Discovering amazing landscapes
The west coast of Harris Island is one of landscapes and scenery that are similar to the typical image of Scotland that any visitor has in mind before leaving, i.e. amazing and contrasting landscapes where sea meets land along an uninterrupted succession of bays, lochs, isthmuses and capes.
Transient lights that set the landscape ablaze
The foothills of the mountains weathered by ancient glaciers harbour countless lochs and rivers that sometimes wind among the rocks, sometimes in the peat land covered with purple-hued heather. The landscapes are unique and each bend brings new scenery bathed in lights that constantly change with weather conditions. These transient and unique lights make the destination so charming and are an obsession for photographers, looking in vain for their source among the thick cloud layer that float in the sky.
It is one of the rare places in Scotland where one can gauge the strength and power of the landscapes at low altitude as the highest point in the south of Harris Island, the Roineabhal, only reaches 460 m high. However, closeness to the sea adds extra charm to this unique and almost strange atmosphere.
The unique geological formation of Lewis and Harris Islands
While travelling the east coast, along the road that stretches over the flows of grey gneiss, one better understands how the landscapes of the Hebrides Islands have formed.
The Hebrides Islands have formed three billion years ago, when the lava solidified after it flowed from deep inside the earth. Subsequently, a billion years ago, thrusts caused by crustal movements have moved the rocks and led to the creation of mountains.
Contrasting landscapes altered by geological evolution
From then on, time has wrought its changes with the help of the wind and continues to shape the landscapes. During glacial periods, the rocks were polished, several dips were formed and the breaking up rocks resulted in the formation of boulders. After the end of the ice age, climatic warming has led to the formation of rivers which further carved the landscape. The vegetation developed, just like trees and shrubs that later disappeared towards 4000 BC during a new climate change which caused torrential rain followed by a rise in water levels. The vegetation then decayed, giving way to the famous peat that is characteristic of the current landscape of Scotland.
On the West Coast, the landscapes are very different. The dunes and white sandy beaches comprise rich hues of emerald blue that are more likely to be seen in the tropics than in these latitudes.
The cultural heritage of Saint Clement’s Church
While visiting the island, be sure not to miss a visit to Saint Clement’s Church. It is still not clear why the Christians decided in the first century AD to dedicate this religious building to the patron saint of seafarers as Saint Clement is mentioned nowhere else in this part of Scotland. Some believe that the Danish people, who were present on Harris Island in the 11th century, could be behind this choice.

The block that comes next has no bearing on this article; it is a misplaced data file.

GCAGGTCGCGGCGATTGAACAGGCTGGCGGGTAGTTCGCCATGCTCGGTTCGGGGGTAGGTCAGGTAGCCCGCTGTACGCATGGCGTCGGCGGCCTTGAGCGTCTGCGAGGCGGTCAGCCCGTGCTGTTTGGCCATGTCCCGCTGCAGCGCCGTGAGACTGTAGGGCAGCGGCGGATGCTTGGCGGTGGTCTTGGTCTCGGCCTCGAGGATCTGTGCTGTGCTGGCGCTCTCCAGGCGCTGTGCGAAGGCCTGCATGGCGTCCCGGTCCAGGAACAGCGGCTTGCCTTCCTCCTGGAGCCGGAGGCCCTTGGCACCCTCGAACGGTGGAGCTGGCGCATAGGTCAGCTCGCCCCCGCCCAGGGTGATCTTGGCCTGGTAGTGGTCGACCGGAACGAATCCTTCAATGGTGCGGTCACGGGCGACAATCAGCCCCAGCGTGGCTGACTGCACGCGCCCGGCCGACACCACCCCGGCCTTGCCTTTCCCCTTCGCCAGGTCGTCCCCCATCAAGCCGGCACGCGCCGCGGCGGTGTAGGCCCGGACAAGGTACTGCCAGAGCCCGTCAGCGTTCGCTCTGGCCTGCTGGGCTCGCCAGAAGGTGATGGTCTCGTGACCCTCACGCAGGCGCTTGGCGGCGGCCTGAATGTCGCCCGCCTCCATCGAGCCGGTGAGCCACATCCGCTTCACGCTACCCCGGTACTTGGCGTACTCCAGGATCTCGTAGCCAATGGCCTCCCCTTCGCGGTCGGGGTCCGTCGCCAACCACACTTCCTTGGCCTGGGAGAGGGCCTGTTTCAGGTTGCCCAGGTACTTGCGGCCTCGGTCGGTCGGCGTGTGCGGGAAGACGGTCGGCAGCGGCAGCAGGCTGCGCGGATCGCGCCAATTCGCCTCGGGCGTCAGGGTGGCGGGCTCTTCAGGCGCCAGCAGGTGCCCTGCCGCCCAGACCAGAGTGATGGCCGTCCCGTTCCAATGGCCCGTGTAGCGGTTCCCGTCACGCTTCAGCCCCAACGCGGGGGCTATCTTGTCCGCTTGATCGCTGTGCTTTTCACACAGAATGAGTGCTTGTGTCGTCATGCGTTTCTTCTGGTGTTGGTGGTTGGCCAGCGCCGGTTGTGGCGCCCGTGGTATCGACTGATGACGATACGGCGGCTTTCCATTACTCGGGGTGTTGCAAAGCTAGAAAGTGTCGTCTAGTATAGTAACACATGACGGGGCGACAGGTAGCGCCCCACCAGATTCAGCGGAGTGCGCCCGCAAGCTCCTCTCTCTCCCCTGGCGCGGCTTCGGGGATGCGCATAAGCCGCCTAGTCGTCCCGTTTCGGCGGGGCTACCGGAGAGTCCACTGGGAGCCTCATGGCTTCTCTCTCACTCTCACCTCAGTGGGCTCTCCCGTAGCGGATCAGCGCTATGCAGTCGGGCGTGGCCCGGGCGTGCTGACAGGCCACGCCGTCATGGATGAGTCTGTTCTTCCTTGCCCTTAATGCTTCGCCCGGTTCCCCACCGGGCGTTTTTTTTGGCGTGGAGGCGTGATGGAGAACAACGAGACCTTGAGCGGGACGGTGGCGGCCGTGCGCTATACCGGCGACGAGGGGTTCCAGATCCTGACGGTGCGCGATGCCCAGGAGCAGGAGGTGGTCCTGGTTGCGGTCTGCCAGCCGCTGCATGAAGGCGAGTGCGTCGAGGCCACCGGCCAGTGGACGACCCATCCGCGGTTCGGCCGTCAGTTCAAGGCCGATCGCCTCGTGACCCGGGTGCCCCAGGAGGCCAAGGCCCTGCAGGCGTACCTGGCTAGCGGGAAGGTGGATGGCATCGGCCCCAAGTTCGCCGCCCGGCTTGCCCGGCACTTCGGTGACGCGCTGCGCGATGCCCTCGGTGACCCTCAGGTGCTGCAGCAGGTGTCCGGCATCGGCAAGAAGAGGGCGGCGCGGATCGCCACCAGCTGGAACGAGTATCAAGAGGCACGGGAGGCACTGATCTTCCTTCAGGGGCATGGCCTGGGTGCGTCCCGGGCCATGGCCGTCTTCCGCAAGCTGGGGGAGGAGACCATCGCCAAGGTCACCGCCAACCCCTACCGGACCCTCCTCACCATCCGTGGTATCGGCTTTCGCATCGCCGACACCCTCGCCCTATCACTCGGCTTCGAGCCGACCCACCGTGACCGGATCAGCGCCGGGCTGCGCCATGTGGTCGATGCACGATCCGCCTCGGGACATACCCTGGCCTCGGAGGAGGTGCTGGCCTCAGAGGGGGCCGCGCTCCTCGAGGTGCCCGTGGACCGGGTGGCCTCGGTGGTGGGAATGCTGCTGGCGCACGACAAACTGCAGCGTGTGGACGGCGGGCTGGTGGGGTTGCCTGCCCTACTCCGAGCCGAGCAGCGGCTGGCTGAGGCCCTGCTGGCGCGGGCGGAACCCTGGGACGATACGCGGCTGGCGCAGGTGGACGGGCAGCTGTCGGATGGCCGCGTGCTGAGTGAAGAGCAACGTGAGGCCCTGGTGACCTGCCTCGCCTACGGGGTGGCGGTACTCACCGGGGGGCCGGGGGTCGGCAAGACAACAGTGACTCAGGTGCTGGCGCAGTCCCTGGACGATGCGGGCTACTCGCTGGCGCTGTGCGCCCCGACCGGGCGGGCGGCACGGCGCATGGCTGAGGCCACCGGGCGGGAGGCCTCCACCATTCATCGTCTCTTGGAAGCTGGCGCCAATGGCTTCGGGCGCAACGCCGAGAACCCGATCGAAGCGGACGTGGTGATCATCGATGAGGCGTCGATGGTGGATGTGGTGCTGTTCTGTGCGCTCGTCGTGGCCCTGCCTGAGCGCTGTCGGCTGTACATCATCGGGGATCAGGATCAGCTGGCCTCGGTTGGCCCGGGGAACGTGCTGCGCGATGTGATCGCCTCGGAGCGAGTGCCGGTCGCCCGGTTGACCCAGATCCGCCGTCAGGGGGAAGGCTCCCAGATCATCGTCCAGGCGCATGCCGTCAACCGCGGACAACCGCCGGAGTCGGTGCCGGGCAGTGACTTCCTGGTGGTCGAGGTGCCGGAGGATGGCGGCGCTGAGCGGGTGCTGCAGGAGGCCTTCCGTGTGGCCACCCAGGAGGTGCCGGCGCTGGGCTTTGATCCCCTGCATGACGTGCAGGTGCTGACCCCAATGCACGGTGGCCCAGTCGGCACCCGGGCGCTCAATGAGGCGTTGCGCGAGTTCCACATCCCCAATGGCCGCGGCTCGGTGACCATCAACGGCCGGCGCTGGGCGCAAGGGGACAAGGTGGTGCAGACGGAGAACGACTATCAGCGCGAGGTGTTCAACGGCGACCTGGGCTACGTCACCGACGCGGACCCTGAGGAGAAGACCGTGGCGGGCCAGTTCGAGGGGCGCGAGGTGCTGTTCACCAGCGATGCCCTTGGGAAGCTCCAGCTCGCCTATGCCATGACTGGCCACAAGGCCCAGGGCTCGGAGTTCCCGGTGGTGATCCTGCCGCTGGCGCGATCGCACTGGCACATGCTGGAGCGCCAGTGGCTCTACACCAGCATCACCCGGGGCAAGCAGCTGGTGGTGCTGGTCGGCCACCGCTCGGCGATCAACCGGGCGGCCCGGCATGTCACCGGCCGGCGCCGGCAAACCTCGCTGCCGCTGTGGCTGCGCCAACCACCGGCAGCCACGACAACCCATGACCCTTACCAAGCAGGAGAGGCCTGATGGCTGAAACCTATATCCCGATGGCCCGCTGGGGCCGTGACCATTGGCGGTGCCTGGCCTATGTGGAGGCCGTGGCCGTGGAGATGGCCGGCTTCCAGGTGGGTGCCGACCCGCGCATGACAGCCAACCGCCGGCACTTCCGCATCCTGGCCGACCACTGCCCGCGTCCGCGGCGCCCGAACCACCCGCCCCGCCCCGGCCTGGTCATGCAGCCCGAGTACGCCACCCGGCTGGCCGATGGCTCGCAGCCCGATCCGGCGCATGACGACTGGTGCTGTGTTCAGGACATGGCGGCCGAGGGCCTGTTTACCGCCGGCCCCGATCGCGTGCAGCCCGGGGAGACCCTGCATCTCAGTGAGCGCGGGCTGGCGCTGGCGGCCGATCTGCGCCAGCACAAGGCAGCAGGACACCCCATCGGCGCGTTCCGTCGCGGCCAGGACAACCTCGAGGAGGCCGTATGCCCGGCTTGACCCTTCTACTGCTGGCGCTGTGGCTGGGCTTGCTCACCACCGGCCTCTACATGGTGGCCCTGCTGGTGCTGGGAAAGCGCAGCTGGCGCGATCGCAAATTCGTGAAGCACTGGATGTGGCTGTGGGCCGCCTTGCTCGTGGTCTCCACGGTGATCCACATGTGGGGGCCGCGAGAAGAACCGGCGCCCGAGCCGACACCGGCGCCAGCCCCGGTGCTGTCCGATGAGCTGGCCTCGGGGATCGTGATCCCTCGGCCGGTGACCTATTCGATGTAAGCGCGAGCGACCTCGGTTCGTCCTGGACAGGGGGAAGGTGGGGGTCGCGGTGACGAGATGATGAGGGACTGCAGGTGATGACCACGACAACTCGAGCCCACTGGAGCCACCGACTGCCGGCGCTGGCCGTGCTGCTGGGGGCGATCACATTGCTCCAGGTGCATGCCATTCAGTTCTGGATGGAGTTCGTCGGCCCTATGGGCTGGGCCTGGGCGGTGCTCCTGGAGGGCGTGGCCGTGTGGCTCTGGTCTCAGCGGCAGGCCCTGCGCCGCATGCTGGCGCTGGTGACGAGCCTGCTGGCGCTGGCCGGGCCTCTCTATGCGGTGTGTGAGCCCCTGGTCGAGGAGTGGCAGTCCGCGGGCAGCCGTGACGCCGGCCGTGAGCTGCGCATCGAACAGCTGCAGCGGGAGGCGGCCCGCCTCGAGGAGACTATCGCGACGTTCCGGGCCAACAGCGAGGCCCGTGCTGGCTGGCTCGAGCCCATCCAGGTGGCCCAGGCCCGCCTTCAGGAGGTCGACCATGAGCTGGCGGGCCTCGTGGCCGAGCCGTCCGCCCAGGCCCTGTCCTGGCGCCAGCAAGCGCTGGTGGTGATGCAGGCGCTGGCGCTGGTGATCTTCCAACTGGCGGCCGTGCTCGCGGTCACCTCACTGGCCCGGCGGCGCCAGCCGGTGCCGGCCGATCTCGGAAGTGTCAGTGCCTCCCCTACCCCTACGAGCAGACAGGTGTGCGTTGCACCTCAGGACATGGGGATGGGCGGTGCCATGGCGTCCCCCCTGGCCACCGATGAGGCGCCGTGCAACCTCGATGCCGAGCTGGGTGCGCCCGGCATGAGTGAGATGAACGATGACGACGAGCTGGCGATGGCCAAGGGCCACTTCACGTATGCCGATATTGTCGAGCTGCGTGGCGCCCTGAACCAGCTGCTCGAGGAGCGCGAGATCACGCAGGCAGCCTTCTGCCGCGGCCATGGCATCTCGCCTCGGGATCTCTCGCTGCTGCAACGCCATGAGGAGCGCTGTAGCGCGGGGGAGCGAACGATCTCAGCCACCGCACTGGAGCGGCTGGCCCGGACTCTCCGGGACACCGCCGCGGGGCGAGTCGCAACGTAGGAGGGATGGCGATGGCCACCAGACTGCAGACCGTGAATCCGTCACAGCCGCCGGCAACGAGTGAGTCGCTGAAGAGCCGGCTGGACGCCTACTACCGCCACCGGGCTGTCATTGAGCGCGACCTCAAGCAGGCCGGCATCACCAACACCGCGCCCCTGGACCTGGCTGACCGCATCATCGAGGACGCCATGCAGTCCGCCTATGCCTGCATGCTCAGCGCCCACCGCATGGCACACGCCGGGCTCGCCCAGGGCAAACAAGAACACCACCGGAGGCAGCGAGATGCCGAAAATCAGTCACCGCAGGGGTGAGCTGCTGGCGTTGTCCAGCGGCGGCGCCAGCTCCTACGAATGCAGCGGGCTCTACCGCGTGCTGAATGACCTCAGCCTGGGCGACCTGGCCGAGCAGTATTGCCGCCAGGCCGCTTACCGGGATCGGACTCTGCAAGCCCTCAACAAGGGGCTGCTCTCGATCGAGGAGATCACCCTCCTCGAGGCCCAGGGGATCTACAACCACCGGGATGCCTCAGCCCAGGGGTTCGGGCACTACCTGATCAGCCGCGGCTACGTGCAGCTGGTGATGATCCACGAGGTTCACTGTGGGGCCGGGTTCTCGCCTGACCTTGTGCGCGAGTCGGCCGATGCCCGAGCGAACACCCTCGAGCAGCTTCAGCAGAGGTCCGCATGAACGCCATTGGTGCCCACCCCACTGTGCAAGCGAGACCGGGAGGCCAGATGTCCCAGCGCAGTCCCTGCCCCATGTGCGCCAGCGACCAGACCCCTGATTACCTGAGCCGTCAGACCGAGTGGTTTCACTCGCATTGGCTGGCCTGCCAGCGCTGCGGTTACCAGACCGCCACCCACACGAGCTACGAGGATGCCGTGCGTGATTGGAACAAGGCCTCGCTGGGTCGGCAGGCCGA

The supremacy of the MacLeods
The church was built in 1520 by the MacLeods, an old Scottish clan whose first chief was Leod, the son of Olaf the Black, a Norwegian. The eldest son of Leod inherited land in Dunvegan and Harris Island and changed his name to Macleod of Dunvegan. The family line continued and a 30th generation currently heads the clan.
The Saint Clement’s Church houses the graves of the eighth and ninth Macleod Chiefs of Dunvegan.
Close to the church is the Rodel Hotel, an old house built in 1871, where lived Alexander Macleod of Dunvegan and Harris. This charming place is worth the visit. The very old small port situated in front of the establishment was built with old rubble stones, contributing to the timeless character of the place.
Discovering the marine wildlife of Harris Island
The eastern coast of Harris Island is situated downwind of the island, which explains the presence of deep and craggy bays, which represent so many sheltered habitats for a diverse and varied wildlife.
A growing population of seals
Don’t miss the chance of watching the colonies of seals living in the bays.
Their protection has been so successful that the population is developing more and more. Low tides are more favourable for observation in order to watch them lazing around on the uncovered rocks in the middle of the bay. One can see tens of common seals waiting for the tide to turn in order to go fishing again.
A rich marine biodiversity
It is also not uncommon to spot otters and various birds such as cormorants, grey herons and puffins. The Royal Society for the Protection of Birds (RSPB) was indeed alarmed by the ‘dramatic decline’ in the populations of nesting birds, particularly puffins. It should be noted that Scotland, and largely the Hebrides Islands, has become home to 45% of the sea birds that usually reproduce naturally on the territory of the European Union.